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Pyroluria – A Hidden Cause of Addictions, ADHD, Anxiety and Other Afflictions
[Image: lab-test-unsplash-scaled-e1596044873294-1536x1260.jpg]

Pyrrole disorder or pyroluria is a genetic condition in which an individual produces an abnormally large number of pyrroles. Affected individuals may have 5 – 10 times more pyrroles than are usually produced. Normally excreted in the urine, a pyrrole is a byproduct of hemoglobin synthesis and has no known function in the body.

Hemoglobin, of course, is the molecule that carries oxygen in blood. Pyrroles have an affinity for aldehydes including vitamin B6 and zinc, binding to them in large numbers. They are then excreted in the urine, meaning that the zinc and vitamin B6 nutrients are no longer available for their usual biological roles.

Relapse rates for alcoholism and other addictions are staggering.  Likewise, rates of recurrence for common psychiatric disorders – including anxiety, ADHD, and depression – remain high despite aggressive treatments with modern prescription medications.  These dire statistics stem from a glaring limitation of contemporary medicine:  treatment focuses solely on downstream symptom relief while ignoring upstream root causes of the symptoms in question.  One of the more common upstream sources of myriad psychiatric conditions is Pyroluria.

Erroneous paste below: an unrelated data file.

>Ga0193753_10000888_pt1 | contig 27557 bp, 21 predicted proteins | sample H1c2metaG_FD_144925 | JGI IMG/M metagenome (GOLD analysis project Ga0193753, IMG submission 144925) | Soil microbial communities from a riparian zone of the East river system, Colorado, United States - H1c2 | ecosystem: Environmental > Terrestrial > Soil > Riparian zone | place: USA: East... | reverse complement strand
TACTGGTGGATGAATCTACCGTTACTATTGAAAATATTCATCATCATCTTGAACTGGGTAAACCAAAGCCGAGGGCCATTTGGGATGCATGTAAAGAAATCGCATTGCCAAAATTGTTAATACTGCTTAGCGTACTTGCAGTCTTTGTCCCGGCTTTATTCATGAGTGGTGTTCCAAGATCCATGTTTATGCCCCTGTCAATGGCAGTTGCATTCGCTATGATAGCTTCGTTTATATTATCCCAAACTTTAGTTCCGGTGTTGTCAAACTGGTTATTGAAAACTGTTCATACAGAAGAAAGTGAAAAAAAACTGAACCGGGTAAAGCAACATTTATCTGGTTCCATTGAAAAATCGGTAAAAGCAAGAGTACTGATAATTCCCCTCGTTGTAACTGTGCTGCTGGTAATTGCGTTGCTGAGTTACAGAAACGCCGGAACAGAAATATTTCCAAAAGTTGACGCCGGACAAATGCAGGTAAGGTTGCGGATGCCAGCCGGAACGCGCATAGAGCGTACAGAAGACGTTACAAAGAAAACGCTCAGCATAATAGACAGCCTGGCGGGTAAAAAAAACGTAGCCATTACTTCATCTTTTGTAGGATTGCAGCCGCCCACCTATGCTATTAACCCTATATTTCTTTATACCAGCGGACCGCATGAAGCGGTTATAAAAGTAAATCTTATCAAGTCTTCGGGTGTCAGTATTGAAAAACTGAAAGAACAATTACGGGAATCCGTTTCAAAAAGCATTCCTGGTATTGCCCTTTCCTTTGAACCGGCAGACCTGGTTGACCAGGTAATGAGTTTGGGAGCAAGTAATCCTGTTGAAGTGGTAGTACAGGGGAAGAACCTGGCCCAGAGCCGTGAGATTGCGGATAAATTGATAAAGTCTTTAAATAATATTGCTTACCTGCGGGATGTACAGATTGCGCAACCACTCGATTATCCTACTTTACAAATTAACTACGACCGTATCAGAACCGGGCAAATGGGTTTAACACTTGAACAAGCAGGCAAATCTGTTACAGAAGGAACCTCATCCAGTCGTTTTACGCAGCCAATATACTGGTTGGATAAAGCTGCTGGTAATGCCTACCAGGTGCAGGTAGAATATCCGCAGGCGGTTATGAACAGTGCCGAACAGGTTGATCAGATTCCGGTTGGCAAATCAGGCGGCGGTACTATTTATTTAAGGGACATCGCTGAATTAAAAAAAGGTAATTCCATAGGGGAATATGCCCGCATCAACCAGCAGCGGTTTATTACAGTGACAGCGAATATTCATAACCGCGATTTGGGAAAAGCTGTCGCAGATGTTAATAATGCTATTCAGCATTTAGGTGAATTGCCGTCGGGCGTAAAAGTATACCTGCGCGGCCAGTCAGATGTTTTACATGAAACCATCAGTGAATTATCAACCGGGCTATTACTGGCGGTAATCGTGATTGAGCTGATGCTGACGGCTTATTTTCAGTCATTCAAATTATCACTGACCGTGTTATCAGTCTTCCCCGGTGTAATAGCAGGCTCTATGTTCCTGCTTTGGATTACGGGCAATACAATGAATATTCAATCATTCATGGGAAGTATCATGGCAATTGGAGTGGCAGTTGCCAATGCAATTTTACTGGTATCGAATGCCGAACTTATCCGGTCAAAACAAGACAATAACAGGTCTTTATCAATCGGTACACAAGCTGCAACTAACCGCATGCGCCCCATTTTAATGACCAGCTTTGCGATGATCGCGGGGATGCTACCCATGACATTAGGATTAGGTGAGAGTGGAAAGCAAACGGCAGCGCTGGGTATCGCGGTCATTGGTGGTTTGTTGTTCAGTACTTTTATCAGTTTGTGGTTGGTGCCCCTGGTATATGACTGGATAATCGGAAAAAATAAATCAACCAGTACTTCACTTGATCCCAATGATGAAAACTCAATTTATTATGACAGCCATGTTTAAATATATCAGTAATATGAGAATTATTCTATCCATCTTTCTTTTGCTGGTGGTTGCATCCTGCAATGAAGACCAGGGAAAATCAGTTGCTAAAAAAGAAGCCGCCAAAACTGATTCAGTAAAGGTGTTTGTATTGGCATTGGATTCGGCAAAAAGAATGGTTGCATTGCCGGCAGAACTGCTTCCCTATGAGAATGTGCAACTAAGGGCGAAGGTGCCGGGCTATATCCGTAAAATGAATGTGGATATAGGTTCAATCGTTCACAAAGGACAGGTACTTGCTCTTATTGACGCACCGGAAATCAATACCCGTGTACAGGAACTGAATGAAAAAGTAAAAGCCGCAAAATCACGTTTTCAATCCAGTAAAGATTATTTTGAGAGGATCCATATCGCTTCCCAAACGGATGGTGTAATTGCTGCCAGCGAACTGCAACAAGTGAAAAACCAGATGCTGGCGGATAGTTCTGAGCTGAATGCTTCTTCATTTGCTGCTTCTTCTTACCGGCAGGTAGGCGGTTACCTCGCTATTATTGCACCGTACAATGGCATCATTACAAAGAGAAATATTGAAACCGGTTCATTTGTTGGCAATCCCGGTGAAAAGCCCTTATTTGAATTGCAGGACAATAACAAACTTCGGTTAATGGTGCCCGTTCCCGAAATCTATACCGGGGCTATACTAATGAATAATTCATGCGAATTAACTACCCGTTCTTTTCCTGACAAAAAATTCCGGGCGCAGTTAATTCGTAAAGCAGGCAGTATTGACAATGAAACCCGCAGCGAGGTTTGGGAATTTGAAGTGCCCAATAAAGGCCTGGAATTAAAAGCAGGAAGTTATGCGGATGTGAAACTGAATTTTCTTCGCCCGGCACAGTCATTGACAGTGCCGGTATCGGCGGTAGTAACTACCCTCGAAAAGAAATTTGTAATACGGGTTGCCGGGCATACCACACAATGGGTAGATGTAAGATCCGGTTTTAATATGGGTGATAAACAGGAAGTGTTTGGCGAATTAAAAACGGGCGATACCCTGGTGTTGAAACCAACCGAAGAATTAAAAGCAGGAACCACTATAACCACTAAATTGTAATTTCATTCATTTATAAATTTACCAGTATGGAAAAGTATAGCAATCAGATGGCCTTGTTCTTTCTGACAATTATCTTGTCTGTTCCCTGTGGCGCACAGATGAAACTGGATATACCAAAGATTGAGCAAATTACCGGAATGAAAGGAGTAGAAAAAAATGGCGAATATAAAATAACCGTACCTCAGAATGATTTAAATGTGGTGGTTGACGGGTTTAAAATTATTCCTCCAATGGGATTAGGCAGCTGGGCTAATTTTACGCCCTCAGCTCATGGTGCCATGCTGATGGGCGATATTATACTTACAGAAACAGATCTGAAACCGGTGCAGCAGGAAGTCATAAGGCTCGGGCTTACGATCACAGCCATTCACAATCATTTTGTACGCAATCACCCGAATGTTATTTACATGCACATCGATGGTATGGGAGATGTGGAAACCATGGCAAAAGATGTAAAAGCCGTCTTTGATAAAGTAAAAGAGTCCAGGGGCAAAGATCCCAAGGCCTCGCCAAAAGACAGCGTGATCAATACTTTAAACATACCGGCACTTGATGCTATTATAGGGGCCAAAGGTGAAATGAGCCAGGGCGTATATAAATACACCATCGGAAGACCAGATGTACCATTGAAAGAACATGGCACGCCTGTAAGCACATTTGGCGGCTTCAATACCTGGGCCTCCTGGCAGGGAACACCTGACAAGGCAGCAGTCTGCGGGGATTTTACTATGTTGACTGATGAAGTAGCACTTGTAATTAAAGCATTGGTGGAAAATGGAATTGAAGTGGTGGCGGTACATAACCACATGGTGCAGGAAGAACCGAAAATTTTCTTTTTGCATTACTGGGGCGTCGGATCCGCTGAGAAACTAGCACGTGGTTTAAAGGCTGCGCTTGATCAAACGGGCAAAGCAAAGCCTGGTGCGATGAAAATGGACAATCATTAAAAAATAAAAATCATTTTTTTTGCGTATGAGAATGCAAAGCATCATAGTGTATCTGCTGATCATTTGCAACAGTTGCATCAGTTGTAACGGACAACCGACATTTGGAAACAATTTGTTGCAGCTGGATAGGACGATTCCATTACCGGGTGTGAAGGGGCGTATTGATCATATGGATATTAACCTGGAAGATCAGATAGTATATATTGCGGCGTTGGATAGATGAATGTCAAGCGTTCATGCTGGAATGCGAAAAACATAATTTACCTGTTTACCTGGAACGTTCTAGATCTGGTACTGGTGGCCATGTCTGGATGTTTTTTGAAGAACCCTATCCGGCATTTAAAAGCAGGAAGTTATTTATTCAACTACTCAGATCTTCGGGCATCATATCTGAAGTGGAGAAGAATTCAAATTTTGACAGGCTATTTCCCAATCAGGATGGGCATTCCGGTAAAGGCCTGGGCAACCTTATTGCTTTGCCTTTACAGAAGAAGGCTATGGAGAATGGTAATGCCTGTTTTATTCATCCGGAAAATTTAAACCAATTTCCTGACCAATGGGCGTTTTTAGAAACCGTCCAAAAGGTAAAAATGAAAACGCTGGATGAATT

People with pyroluria have been found to have exceptionally low levels of both vitamin B6 and zinc. Deficiencies of these important nutrients have been linked to a wide range of emotional and psychiatric issues including anxiety, irritability, depression, and short-term memory problems. In addition, pyroluria is often seen in children who have been previously diagnosed with conditions characterized by poor responses to stress, behavioral disorders, learning disorders, ADHD, and autism spectrum disorders. Zinc deficiencies have been associated with physiological disorders as well: poor immune function, poor growth, and delayed puberty.

Symptoms characteristic of pyroluria:
  • anxiety
  • irritability
  • fatigue
  • poor short-term memory
  • little or no dream recall
  • mood swings
  • increased sensitivity to lights, sounds, odors
  • frequent infections
  • allergies
  • joint pain
  • hypoglycemia
  • poor appetite, especially in the morning
  • nausea, motion sickness
  • poor tolerance of dietary protein
  • sweet or fruity smelling breath or sweat
  • pale complexion
  • white spots on fingernails
  • premature graying
  • delayed sexual development
  • alcoholism
Early diagnosis and treatment are critical for successful outcomes but unfortunately, the wide range and disparate nature of symptoms contributes to frequent misdiagnosis and inappropriate treatment. The gold standard test for diagnosing pyroluria is a urine test that measures kryptopyroles:

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